|Publication number||US3496001 A|
|Publication date||Feb 17, 1970|
|Filing date||Jan 10, 1967|
|Priority date||Jan 10, 1966|
|Also published as||DE1619300A1|
|Publication number||US 3496001 A, US 3496001A, US-A-3496001, US3496001 A, US3496001A|
|Inventors||Ichiro Minobe, Takashi Suzuki|
|Original Assignee||Toyo Tire & Rubber Co|
|Export Citation||BiBTeX, EndNote, RefMan|
|Patent Citations (6), Referenced by (24), Classifications (20)|
|External Links: USPTO, USPTO Assignment, Espacenet|
Feb. 17, 1970 ICHIRO MINOBE ETAL 3,496,001
METHOD OF PRODUCING SUEDE-LIKE SYNTHETIC LEATHERS Filed Jan. 10, 1.967
United States Patent 3,496,001 METHOD OF PRODUCING SUEDE-LIKE SYNTHETIC LEATHERS Ichiro Minobc and Takashi Suzuki, Ibaraki-shi, Japan, as-
signors to The Toyo Rubber Industries (30., Ltd., Osaka, Japan Filed Jan. 10, 1967, Ser. No. 608,431 Claims priority, application Japan, Jan. 10, 1966, 41/ 1,191 Int. Cl. D06n 3/14 U.S. Cl. 11711 10 Claims ABSTRACT OF THE DISCLOSURE Production of artificial suede-like leather by coating a pore forming polymer composition on a substrate, coagulating said coating to form a surface film thereon, extracting solvents and non-solvents from the coating and removing the coagulated surface film from the coated layer to expose a suede-like layer.
Polymer composition contains (a) solution of to 30% by weight of polymer, e.g. polyester-urethane elastomer, in solvent, (b) solid inorganic particles of from 40 me to 2,u, and (c) coagulant or non-solvent for the polymer in an amount of up to 15% of the coagulating value for the polymer solution. Fibrous substrate coated to thickness of 0.5 to 3.0 mm. Coagulation by immersion of coating in bath containing 85% or more of non-solvent for polymer.
BACKGROUND OF THE INVENTION Field of the invention This invention relates to the manufacture of suede-like artificial leathers. More particularly, it is concerned with a method of reproducibly preparing artificial leathers having a coating layer of a honeycomb-like structure and exhibiting the external appearance and touch of suede and having high moisture and air permeability and abrasion resistance. The field of invention also includes artificial, suede-like leather products.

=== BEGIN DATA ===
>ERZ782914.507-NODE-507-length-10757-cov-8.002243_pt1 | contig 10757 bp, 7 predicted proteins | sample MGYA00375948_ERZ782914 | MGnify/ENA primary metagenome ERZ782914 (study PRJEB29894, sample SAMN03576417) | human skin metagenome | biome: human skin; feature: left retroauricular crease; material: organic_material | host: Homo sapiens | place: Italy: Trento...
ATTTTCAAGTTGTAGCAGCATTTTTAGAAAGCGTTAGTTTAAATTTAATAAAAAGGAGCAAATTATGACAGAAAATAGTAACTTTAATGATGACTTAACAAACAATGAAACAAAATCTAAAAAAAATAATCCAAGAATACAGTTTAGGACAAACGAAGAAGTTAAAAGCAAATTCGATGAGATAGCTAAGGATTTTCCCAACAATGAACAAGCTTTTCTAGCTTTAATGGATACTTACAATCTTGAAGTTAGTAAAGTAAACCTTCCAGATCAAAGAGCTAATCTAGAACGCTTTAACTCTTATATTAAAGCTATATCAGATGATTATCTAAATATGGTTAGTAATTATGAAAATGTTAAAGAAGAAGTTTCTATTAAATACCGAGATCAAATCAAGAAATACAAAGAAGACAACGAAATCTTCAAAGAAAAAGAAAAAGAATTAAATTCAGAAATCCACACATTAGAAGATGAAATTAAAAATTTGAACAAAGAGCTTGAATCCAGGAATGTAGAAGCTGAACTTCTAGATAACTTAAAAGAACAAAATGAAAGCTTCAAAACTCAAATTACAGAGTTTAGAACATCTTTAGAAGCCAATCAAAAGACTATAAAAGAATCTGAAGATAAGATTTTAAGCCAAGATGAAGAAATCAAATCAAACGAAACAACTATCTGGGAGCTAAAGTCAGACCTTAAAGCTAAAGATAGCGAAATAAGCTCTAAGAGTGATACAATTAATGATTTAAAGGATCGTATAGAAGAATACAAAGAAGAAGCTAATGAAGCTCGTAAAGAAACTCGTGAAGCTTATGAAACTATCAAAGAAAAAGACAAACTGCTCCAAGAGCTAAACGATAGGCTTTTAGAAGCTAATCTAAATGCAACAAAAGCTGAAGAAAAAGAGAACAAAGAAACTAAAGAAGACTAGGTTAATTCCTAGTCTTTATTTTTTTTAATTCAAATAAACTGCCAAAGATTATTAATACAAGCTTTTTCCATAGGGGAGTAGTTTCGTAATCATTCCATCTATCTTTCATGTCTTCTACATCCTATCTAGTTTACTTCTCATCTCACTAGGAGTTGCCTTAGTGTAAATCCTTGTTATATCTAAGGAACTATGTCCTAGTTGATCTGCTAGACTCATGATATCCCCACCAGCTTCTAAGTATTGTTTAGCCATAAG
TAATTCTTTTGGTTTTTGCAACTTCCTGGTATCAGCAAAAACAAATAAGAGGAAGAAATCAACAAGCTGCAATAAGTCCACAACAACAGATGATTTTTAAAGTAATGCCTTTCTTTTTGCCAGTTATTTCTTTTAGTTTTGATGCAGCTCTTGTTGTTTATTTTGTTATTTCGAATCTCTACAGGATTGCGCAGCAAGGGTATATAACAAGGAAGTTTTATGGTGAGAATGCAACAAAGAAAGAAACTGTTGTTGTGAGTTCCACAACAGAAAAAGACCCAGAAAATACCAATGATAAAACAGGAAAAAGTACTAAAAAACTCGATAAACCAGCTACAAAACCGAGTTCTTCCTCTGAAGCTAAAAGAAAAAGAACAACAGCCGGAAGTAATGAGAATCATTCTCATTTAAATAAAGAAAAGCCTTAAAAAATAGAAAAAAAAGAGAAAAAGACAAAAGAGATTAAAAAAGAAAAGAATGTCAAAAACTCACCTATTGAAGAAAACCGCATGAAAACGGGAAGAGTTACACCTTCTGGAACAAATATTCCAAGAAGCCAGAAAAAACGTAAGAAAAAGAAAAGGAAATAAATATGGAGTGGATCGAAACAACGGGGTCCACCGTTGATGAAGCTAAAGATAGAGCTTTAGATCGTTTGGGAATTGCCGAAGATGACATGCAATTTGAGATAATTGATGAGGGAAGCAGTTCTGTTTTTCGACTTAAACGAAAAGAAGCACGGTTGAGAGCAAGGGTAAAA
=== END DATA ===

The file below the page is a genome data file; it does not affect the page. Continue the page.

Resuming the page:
Suede-like artificial leathers, hitherto, have been prepared by, e.g., an electrostatic flock printing or napping treatment of fibrous sheet material, and those prepared in the prior methods have some disadvantages as, for example, poor moisture permeability, poor air permeability, tendency to lose surface lustre when being rubbed or poor wearing resistance.
Description of prior art Recently, there was proposed a method of preparing suede-like artificial leathers by forming a honeycomb-like porous layer of polymeric material on a fibrous substrate and shearing or rubbing oil. the surface skin of the porous coating layer. This method, however, has a significant defect in that it lacks suflicient reproducibility in the formation of the honeycomb-like structure in the polymeric coating layer. We think, from experience, the formation of honeycomb-like structure in the porous polymeric layer in this method is rather an accident caused by the instability of the polymeric layer during its formation. It is necessary to introduce many improvements into this method to attain constant formation of the polymeric layer having a uniform honeycomb-like structure.
It is an object of the present invention to provide a method of preparing artificial leathers of the external appearance and touch of suede in which a polymeric coating layer of uniform, honeycomb-like structure, which gives the external appearance and touch of suede to the final product, is formed with sufficient reproducibility. Artificial leathers having the external appearance and touch of suede in this invention are obtained by removing the surface skin of the coating layer of the uniform honeycomb-like structure, e.g. by grinding.